From today's New York Times.
“In the cabinet room today there was an energy, a feeling that after so long of showing restraint we had finally acted,” said Mark Regev, spokesman for Prime Minister Ehud Olmert, speaking of the weekly government meeting that he attended.
Mark Heller, a senior researcher at the Institute for National Security Studies at Tel Aviv University, said that that energy reflected the deep feeling among average Israelis that the country had to regain its deterrent capacity.
“There has been a nagging sense of uncertainty in the last couple years of whether anyone is really afraid of Israel anymore,” he said. “The concern is that in the past — perhaps a mythical past — people didn’t mess with Israel because they were afraid of the consequences. Now the region is filled with provocative rhetoric about Israel the paper tiger. This operation is an attempt to re-establish the perception that if you provoke or attack you are going to pay a disproportionate price.”
It may be that the real lesson of the 2006 Lebanon war has less to do with the strength of Israel, than the salted-earth nature of this type of warfare.
Israel stepped up its attacks on Hezbollah in 2006 and drew little distinction between the terrorist organization and the government of Lebanon. In the process it attacked not only the group's surprisingly extensive military network of bunkers, weapons caches and communications hubs (also using top-of-the line encryption and hacking tech) but also the civilian infrastructure including bridges, the international airport and the power grid.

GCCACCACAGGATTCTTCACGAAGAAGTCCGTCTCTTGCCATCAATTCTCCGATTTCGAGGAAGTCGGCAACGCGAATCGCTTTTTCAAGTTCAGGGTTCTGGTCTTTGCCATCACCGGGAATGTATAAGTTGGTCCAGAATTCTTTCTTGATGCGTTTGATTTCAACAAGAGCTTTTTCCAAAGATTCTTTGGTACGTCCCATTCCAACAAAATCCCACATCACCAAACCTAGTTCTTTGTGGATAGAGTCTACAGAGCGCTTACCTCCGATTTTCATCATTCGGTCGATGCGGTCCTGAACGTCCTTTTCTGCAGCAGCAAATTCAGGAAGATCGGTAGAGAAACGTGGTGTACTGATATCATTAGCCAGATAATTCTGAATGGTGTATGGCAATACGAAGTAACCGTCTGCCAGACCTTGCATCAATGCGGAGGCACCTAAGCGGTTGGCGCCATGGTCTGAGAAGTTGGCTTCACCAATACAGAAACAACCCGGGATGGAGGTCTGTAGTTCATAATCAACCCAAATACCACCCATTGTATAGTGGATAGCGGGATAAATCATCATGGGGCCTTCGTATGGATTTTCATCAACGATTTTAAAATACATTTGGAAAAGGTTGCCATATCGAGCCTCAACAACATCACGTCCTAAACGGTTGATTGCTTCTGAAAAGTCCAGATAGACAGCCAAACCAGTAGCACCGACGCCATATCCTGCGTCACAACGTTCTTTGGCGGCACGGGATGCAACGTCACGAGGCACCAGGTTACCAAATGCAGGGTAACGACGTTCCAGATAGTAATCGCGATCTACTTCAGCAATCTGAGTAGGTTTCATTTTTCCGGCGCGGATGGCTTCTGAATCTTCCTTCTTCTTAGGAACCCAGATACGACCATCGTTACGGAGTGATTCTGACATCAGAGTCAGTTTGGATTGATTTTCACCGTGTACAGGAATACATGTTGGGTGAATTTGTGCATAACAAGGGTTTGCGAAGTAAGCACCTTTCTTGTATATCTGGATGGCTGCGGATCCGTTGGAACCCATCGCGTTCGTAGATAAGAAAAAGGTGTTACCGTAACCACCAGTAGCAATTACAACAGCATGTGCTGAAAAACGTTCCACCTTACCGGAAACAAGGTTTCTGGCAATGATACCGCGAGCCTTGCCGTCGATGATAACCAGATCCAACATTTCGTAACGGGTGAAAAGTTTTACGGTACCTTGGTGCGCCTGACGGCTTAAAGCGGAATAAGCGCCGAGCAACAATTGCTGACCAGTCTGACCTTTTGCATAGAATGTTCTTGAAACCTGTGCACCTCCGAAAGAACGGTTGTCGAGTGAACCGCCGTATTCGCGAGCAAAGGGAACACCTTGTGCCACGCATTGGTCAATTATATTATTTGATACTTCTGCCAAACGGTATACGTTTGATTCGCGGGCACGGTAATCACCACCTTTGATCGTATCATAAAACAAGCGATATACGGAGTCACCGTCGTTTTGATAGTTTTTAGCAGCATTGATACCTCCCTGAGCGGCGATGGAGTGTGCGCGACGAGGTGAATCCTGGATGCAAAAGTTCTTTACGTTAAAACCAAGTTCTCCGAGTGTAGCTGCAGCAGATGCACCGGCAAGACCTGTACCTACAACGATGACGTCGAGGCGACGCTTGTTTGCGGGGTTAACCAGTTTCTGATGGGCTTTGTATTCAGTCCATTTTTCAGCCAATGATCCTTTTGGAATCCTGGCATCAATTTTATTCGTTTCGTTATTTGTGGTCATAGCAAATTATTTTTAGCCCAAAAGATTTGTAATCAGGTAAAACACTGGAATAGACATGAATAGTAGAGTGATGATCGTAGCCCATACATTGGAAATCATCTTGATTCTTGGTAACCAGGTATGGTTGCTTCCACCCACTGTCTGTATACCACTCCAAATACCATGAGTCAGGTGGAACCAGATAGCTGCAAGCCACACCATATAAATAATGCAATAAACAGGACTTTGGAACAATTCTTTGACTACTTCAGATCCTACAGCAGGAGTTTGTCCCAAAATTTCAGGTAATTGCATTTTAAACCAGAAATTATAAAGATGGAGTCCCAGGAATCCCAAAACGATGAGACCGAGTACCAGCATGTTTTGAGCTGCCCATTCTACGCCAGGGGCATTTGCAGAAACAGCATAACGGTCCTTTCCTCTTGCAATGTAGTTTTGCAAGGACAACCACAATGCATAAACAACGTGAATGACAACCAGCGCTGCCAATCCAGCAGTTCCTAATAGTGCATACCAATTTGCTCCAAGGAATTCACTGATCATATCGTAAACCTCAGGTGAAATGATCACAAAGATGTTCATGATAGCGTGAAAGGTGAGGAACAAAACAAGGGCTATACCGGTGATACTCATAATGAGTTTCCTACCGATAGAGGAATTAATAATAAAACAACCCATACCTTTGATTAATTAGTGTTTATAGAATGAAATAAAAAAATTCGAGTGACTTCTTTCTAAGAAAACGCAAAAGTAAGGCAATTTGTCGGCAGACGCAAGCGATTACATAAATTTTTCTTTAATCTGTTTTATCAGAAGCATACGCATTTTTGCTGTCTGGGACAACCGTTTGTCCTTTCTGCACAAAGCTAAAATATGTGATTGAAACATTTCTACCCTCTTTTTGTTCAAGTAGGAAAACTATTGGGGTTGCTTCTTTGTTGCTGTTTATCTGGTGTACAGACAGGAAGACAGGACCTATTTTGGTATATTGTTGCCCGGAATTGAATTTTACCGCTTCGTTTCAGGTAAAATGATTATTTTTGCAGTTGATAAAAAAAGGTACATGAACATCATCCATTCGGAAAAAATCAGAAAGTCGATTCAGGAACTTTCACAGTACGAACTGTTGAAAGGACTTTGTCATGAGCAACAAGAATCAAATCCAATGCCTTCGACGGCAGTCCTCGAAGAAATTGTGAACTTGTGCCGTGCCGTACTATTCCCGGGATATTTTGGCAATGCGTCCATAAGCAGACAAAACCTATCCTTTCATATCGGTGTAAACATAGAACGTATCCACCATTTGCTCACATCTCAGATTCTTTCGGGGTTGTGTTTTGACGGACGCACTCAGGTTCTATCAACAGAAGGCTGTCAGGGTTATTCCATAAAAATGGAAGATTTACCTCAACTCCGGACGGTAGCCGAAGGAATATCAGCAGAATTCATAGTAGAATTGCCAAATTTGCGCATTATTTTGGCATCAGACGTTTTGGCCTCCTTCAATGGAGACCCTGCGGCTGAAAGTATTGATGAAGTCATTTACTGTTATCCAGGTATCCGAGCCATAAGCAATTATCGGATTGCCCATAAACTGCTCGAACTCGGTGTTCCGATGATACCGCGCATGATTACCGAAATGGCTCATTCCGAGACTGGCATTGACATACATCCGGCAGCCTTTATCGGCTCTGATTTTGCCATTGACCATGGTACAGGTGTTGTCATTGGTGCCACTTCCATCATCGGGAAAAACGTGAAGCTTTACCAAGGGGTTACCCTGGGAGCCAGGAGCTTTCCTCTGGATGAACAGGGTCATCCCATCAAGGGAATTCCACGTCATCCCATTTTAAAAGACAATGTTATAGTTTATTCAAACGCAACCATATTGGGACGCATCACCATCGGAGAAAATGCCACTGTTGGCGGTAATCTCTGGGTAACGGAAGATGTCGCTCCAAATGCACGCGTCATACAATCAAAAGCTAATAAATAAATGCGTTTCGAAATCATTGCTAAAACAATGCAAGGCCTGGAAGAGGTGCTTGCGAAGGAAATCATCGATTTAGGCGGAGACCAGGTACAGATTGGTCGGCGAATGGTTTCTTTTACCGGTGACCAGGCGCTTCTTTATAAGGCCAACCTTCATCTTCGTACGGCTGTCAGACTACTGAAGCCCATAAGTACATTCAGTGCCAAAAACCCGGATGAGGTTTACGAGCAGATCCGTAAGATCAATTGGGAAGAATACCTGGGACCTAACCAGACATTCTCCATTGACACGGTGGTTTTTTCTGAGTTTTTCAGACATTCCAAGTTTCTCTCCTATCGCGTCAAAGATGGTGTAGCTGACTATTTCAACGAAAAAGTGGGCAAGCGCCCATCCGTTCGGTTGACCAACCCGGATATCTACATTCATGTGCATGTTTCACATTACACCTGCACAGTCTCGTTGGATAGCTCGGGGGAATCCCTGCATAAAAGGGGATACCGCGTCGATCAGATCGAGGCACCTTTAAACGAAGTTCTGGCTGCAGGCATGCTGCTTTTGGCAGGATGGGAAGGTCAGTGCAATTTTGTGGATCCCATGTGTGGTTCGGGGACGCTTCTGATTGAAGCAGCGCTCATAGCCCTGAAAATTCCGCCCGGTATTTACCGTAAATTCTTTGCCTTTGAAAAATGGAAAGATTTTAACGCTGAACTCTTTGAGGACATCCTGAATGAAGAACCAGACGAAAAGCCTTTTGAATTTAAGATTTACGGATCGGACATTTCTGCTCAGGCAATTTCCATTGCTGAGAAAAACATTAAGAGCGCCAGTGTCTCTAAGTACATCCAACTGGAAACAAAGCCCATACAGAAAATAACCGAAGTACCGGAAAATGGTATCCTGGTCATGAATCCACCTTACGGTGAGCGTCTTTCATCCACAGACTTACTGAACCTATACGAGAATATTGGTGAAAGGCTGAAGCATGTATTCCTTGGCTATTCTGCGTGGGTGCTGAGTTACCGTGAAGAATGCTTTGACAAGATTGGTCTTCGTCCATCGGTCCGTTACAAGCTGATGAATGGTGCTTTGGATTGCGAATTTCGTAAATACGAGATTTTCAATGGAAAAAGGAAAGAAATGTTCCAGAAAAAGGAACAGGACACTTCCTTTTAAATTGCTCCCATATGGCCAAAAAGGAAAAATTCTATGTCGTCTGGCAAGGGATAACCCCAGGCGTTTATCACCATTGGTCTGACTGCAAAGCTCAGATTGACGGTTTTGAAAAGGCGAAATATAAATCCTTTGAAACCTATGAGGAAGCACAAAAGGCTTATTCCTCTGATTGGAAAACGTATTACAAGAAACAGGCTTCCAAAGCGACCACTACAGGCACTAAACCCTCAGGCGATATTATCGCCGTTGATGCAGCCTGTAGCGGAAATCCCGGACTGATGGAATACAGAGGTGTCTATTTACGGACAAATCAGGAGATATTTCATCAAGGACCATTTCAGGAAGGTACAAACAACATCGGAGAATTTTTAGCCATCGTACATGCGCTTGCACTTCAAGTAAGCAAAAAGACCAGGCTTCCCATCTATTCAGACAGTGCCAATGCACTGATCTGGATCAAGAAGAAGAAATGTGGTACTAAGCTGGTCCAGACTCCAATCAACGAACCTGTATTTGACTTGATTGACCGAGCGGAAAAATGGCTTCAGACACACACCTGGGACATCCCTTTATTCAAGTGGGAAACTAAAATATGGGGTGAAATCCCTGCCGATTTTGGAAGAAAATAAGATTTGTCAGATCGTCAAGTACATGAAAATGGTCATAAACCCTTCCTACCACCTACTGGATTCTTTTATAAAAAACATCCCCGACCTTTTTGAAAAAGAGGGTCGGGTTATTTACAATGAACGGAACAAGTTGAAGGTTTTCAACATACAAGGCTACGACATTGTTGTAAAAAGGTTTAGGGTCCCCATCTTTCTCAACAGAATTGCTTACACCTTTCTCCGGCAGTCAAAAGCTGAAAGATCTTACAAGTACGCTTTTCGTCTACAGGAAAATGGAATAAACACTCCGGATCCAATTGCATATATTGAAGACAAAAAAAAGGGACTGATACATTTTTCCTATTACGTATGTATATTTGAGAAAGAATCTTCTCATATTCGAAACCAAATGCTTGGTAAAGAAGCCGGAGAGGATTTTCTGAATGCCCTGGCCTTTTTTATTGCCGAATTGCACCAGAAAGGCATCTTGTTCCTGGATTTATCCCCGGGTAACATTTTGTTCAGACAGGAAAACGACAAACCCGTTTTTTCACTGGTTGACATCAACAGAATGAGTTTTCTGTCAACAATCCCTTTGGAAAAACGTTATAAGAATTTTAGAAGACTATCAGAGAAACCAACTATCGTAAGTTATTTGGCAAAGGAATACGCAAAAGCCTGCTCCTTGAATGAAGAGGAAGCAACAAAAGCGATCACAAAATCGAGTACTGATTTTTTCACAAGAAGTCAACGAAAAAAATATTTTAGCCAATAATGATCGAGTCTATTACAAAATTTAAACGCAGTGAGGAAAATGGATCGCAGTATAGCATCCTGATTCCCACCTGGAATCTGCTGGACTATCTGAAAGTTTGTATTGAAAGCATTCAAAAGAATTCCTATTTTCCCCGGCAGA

For the Lebanese civilians, they found themselves trapped. Hezbollah parries and feints, raining mortars and rockets on Israel-with almost zero effect save for enraging the Israeli populace-and daring the Israeli military to attack it as it secludes itself amongst the civilian population; a living shield for their military attacks.
In the end, no gain was made. Thousands were killed, Lebanon's civilian infrastructure shattered, Hezbollah made hay over Israel's withdrawal and the soldiers whose capture set the light to the powder-keg were found dead.
Now in Gaza, with Hamas' decision to also resume its nearly pointless barrage of rockets into Israel, the Israeli leadership has decided to retaliate. A retaliation taken on with the idea that the 2006 Lebanon war was not a failure due to the nearly impossible task of rooting out terrorism with military force (a lesson whose apparent difficulty to learn is only surpassed by those determined to attempt it), but that they took it too easy in Lebanon.
Had Hezbollah and Hamas truly had the interests of their people at heart, they would not draw such fire upon their own innocent. And the Israeli government should perhaps realize that they are being purposefully drawn into something they can not really win, and whose effect will only empower their enemy.